Yeah. I think in many stories now it’s extraordinarily rare people with rare skills (that) get revealed with common impulses. They’re either specially trained in whatever they’re dealing with but these are really extraordinarily common people with normal skills having extraordinary impulses. That kind of flip of it feels like, for me, something that is rare to get this kind of material and to be able to investigate it. I’m not used to television so that idea of stretching a story to eight episodes is really exciting to me in this circumstance because the nuances and shades of grey become really vivid ones to play.
Originally The Sinner seemed like it was going to be a limited series one season show. Did you have any hesitation when the show was renewed for a second season or were you just quite excited to be able to develop Ambrose even further?
The most anxiety was thinking ahead that I hoped it worked for Derek Simonds particularly because he and the writers and Jessica (Biel) had to come up with a second instalment from this premise. His heart and mind and soul were collected in it and he’s got a group of writers. I wasn’t apprehensive myself but I just really hope that we can pull it off because of their investment in it all.
Is Ambrose a character that you would like to continue to play should the show be renewed for further seasons?
Oh yeah! We’ve talked about it. Derek’s very collaborative so it’s been a really rewarding thing to me and there’s quite a bit of autobiographical things that are in this too (laughs). It’s really exciting and it’s always preconditioned with the, ‘if things go well wouldn’t it be interesting if…’. We’ve had those speculations. We’re aligned with if it were to continue how it could continue to flow and shape.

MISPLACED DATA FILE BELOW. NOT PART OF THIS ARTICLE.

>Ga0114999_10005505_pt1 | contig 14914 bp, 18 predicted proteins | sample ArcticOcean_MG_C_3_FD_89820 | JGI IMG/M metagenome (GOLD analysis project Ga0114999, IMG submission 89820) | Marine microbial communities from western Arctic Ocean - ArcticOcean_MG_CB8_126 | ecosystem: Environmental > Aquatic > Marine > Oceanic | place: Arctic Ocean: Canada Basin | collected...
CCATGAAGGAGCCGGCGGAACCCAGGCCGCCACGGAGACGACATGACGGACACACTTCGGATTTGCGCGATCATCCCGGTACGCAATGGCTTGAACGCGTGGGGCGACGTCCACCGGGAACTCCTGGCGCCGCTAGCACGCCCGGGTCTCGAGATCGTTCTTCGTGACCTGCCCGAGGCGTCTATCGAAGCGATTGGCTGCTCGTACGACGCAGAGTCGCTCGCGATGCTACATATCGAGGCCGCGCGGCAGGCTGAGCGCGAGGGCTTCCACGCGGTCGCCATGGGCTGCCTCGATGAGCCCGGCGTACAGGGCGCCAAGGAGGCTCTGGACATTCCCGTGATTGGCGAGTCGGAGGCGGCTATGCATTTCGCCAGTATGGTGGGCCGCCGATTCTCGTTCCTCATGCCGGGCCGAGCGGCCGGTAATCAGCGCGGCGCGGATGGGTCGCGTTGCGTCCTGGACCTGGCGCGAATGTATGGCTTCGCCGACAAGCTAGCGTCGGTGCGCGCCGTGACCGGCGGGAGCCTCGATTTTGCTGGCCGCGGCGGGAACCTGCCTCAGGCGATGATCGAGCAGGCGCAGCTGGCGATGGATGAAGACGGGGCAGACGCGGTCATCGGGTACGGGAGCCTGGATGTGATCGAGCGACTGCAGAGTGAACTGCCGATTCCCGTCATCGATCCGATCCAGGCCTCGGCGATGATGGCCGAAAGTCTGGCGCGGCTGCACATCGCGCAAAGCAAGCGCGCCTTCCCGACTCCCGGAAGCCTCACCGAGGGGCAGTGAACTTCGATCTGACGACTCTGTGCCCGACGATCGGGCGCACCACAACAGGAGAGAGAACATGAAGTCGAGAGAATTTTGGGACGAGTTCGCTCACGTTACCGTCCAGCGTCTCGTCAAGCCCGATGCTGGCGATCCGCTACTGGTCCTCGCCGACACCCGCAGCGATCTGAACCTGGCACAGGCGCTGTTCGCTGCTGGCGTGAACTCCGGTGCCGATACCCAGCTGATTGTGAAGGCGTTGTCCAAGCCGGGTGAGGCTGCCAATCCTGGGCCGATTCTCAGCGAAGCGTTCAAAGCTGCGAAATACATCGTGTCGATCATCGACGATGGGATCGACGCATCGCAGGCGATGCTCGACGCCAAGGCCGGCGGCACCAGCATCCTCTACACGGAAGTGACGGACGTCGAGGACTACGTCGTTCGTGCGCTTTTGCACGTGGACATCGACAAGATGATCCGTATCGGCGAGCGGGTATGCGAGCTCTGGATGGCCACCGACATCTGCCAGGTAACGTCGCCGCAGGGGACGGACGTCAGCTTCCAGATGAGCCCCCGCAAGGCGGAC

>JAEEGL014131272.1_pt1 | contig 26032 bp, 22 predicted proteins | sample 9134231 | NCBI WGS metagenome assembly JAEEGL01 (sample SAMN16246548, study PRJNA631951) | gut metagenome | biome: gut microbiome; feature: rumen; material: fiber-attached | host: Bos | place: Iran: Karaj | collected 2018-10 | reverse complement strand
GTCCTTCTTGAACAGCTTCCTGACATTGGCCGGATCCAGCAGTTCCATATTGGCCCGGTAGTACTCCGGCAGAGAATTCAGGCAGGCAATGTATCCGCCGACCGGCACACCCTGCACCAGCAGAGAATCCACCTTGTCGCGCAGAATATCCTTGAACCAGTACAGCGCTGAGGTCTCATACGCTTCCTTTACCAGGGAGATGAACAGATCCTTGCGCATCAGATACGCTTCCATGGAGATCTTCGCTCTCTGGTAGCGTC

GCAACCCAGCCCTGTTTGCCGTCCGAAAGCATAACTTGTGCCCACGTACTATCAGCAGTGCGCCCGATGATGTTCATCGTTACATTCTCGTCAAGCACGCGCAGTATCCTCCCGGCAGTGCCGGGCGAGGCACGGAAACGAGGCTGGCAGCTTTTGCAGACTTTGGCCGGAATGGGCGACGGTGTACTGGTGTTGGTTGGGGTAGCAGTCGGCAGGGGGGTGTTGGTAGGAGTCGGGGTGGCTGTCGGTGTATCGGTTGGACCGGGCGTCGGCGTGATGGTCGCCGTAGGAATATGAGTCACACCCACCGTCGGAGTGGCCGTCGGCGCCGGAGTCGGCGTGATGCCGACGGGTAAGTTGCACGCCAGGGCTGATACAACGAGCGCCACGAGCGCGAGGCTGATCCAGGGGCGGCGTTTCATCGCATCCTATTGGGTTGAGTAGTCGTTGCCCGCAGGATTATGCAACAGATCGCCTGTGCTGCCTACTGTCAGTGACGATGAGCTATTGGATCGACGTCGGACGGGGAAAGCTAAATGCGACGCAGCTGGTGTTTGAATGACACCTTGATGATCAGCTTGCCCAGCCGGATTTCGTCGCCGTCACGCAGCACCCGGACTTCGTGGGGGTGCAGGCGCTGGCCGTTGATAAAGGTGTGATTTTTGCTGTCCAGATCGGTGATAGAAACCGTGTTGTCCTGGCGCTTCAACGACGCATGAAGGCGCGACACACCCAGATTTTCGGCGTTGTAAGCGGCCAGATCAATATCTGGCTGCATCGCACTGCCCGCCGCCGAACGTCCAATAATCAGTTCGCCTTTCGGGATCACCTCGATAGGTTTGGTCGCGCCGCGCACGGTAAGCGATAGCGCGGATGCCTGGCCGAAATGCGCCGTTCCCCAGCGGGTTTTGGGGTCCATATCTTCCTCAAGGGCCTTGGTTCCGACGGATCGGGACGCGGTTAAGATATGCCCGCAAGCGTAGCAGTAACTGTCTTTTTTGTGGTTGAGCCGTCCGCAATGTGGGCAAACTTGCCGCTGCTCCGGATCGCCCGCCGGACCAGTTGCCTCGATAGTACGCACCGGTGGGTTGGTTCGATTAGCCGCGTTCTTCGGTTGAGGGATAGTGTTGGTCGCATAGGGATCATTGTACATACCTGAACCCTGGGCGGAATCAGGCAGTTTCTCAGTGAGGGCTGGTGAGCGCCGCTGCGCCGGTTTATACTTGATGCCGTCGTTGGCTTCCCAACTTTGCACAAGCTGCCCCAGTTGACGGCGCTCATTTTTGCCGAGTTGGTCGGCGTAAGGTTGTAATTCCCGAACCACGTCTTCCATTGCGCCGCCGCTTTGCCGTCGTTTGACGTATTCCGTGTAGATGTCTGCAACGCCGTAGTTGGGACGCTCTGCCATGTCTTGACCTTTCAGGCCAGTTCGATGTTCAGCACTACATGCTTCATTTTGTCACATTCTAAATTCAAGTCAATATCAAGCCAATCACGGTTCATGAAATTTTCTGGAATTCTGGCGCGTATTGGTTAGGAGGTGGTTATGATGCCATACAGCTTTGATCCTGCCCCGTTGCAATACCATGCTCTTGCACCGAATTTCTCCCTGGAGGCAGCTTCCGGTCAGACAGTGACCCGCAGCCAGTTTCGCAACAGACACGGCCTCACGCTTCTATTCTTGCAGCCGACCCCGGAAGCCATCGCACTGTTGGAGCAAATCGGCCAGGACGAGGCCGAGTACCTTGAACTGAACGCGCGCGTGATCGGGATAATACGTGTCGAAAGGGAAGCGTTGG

You’ve had a very long and successful career on the big screen and now the small screen. I feel this role is something so different. How have fans reacted and what kind of feedback have you had?
I think there’s an incredible interesting kind of empathy that people have for a complicated character. Some people may be kind of, ‘do I have an investment in somebody who is wrestling with things internally?’ and then others have more of a sense of, ‘what a creepy situation’. I think there is a level in which the series has this kind of sinister side or a sense of ominousness about things and there is a sense of sexuality. All of that can unnerve some people and I appreciate that. That’s part of what this about, looking at ourselves. Those things are part of what makes us complex and surprising, and sexuality is a part of it and denial is a part of it. Part of the experience of watching this journey is it’s not the most comfortable journey for the viewers as well as the characters but it seems to be satisfying.
During season 1 you had a lot of scenes with only Jessica and they were very intense. How much trust do you need to have in each other to be able to pull those off convincingly?
As you know there were quite a few scenes that may only play for two minutes but you’re living in a condition for the whole day sometimes or a whole morning. That ability to sustain a certain investment as these two characters are locking horns and or being on each other so much, it means you have to stay inside of that. I really appreciated working with Jessica and we helped each other stay inside this circle in the time that we had to do these scenes. She was a great partner on that journey.
Why should fans of the first season tune in when season 2 of The Sinner premieres?
I think the first eight episodes had a sense of how you peel away a mysterious onion and the fact that it actually is something that we do quite a bit. To see it sustained in a second whole different set of context and characters and everything, I think gives you another perspective to peel the onion and that’s kind of exciting.
The Sinner season 2 premieres on USA Network at 10pm on 1st August 2018 in the US. The first season is available for UK viewers to watch on Netflix.